Hence, I try to follow here the reasoning of George Wald [1].

When death appeared in the evolution timeline, it seemed indeed a rather late evolution mechanism in the evolution.

George Wald. Image credit:

But what is a cell, what are the main parts? Let us watch the next video (made in 1981 and interestingly we feel the passion that scientific knowledge woke in our societies at that time…)

Ricin is a naturally occurring protein that is among the most potent toxin from the vegetal world. Botulinum and tetanus toxins are more deadly and there is no known antidote. One milligram can kill an adult…For example, during the Cold War, Georgi Markov, the Bulgarian writer that fled from Bulgaria and was working at the BBC as a journalist, was hit by an umbrella with a modified tip, prepared to inject a small amount of ricin into Markov’s leg; Markov died three days later. Ricin is extracted from the castor-oil plant (Ricinus communis), a tropical plant, and its lethal effect are known since 1888 (most countries banned its use under the Geneva Protocol).

The reason for this resides into one’s of ricin’s two polypeptide chains, in fact, one enzyme that inactivates ribosomes. Ribosomes assemble amino acids into proteins, and when cells are unable to reproduce them, they die very quickly. A cell is the smallest unity of life that can survive and reproduce by itself, possessing its information encoded in DNA, and provided it can access sources of energy and raw materials. What it is called the emergent property of life as a result of a collective of molecules organized in the form of a cell. All the molecules of life (as we know it now) are formed with carbon atoms; the function of organic molecules in biological systems (complex carbohydrates and lipids, proteins, and nucleic acid) start with their structure. The importance of carbon is based on the kind of bond (i.e. versatile bond): each carbon atom can bind to other 4 atoms through covalent bonds (i.e., in a covalent bond, two atoms share a pair of electrons).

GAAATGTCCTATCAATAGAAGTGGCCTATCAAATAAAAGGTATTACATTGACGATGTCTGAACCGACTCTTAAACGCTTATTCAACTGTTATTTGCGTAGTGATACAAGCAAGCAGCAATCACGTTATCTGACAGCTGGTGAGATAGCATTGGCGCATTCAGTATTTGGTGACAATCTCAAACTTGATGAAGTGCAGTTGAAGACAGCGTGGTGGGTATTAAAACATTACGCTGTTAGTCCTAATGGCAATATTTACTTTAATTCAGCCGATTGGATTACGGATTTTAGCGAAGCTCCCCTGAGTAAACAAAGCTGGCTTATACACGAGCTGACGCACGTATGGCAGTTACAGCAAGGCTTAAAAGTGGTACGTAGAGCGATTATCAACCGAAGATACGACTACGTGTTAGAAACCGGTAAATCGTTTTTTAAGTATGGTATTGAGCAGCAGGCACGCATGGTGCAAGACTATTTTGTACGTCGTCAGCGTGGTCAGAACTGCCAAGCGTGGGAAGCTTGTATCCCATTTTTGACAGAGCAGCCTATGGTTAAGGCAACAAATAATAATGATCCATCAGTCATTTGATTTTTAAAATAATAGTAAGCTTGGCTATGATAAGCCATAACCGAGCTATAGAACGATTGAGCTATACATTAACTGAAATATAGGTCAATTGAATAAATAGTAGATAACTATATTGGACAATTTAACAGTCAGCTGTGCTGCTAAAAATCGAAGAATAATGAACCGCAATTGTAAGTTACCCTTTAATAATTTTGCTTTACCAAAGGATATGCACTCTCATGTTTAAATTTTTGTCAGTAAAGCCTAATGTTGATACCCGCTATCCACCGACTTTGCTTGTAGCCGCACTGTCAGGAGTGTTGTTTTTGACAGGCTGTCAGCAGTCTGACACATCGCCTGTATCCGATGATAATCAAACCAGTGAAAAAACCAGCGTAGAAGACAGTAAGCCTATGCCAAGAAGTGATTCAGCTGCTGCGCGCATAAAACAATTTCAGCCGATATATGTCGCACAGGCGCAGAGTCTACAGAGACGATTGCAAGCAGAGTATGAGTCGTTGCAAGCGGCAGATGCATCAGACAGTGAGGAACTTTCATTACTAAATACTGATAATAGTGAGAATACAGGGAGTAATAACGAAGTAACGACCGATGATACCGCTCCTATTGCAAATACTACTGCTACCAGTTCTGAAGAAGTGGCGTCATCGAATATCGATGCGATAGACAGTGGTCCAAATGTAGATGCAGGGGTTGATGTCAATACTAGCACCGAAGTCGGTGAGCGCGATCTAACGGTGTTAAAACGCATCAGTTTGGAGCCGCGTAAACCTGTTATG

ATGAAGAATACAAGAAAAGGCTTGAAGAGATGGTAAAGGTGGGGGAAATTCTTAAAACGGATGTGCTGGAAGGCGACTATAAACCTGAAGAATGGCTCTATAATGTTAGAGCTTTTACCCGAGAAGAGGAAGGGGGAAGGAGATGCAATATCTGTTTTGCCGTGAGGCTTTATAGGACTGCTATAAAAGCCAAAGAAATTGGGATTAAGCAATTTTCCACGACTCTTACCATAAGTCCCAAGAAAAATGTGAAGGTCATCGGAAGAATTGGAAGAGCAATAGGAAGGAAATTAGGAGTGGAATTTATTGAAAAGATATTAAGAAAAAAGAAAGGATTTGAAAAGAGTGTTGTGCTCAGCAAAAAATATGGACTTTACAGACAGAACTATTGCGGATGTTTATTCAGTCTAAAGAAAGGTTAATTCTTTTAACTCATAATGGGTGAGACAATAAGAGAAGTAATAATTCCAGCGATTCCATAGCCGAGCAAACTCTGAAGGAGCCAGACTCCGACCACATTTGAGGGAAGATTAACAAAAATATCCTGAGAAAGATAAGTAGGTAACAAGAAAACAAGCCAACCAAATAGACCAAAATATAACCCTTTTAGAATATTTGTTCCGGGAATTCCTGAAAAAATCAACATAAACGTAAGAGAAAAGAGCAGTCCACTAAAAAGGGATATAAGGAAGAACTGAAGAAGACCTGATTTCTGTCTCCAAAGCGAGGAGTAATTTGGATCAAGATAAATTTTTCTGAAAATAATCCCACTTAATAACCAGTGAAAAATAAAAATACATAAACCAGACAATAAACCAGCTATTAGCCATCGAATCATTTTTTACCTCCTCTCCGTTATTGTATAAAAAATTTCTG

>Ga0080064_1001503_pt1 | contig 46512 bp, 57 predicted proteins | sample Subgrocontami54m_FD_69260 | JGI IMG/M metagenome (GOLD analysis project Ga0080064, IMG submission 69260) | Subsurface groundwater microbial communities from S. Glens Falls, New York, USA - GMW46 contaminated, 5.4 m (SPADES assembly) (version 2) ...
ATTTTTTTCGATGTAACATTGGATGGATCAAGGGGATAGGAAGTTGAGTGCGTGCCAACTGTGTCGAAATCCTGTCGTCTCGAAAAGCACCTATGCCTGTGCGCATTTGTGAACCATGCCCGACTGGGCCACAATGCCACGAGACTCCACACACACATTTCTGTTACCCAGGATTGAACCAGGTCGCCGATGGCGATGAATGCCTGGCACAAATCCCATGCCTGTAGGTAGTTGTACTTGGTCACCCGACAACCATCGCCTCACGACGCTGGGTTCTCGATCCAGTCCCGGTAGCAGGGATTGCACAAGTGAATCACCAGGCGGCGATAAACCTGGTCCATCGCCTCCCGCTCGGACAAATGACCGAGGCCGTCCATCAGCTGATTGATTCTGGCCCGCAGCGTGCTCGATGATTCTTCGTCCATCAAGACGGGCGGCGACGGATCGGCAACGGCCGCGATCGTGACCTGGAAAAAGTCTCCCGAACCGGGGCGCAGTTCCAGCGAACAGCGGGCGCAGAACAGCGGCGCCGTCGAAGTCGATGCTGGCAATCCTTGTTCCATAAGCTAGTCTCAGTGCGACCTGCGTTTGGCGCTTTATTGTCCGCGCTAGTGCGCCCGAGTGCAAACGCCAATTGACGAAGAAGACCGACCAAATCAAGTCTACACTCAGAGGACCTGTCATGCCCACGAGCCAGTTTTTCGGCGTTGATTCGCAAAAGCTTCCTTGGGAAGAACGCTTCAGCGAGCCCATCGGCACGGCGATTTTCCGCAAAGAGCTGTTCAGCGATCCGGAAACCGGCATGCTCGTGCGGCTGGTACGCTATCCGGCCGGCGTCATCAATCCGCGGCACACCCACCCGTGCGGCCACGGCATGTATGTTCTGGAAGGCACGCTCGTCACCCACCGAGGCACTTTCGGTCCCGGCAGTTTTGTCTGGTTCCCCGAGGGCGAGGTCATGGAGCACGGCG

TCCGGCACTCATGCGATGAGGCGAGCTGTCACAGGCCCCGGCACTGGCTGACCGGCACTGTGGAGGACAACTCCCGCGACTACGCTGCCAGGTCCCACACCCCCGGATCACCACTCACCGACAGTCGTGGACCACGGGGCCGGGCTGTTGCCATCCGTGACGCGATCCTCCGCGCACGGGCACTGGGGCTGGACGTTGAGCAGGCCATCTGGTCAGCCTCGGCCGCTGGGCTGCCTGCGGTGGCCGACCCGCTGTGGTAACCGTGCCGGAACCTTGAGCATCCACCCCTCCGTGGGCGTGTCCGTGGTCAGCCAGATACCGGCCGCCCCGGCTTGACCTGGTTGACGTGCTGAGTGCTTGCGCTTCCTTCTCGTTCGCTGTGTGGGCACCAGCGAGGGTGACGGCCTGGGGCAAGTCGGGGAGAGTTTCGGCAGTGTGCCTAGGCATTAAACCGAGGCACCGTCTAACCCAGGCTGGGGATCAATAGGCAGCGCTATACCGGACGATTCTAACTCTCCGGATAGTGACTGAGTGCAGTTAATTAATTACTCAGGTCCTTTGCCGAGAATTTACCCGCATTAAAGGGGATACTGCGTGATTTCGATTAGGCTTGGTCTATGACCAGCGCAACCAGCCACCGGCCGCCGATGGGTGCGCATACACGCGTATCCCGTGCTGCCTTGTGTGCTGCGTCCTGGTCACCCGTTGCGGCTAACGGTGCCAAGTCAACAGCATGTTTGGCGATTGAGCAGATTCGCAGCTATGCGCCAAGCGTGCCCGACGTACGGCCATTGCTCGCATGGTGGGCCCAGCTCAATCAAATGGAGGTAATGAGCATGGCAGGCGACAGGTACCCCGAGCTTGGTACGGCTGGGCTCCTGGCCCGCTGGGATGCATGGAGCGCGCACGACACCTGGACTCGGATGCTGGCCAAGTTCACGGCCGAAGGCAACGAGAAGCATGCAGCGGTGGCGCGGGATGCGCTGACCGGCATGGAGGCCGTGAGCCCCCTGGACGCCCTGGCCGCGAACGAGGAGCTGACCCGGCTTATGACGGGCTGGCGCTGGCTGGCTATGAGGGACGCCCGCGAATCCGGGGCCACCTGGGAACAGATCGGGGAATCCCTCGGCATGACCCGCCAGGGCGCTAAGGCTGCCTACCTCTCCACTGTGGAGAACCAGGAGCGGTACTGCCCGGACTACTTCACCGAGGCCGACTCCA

In order to better grasp the scientific basis of life, I collect some resumed notes with important concepts down here (a task to be continued…):

George Wald was among the first scientist to ask himself: why cells start to die? Because in Nature cells have four ways to reproduce, without dying. The first is fission. One cell divides in two, and at the end we have two organisms when at the very beginning we just have one. That’s why Wald argue bacteria do not age, are immortal.

But occasionally, a single-celled organism can do conjugation: this means the temporary union of two single cells with at least one of them receiving genetic material from the other, transferred the DNA from one cell to the other through a thin tube, called the pilus. This is the bacterial equivalent of sexual reproduction.

Endomixis is another possible process that cells have in order to reborn. “In endomixis, the macronucleus in a Paramecium disintegrates, the micronucleus  divides, one of those new micronuclei grows up to a new macronucleus and you  have a brand new Paramecium.” (see next video).

Next, see an amoeba eating (this animal eats everything) two paramecia. Amazing! the paramecia seem possess by fear, just like us when cornered by a predator, like us supposed to be at another level of development…

Some elementary form of life that exists since the beginning of life on earth is the dinoflagellates, a kind of algae invisible to the bare eye, but that is present in all kind of ponds.

They seem to have a kind of primitive eye, and with their flagellum, they are fast swimmers. Even some of them even possess a delicate cellulosic armature. In the next video, you can see a dinoflagellate “stunned” by a passing paramecium…It is an amazing reaction at a such micro-level…We find everywhere primitive forms of life, strange forms of life, that persisted in our planet for millions of years, but it is unlikely that we may find among these forms of life, the primitive being, the original one. dinoflagellates, despite the magnesium that takes part in their composition, we cannot easily say if they are plants or animals. In their classification, they are in fact a kind of algae, but they are fast swimmers, showing a great number of different forms, some of them with a cellulosic armature.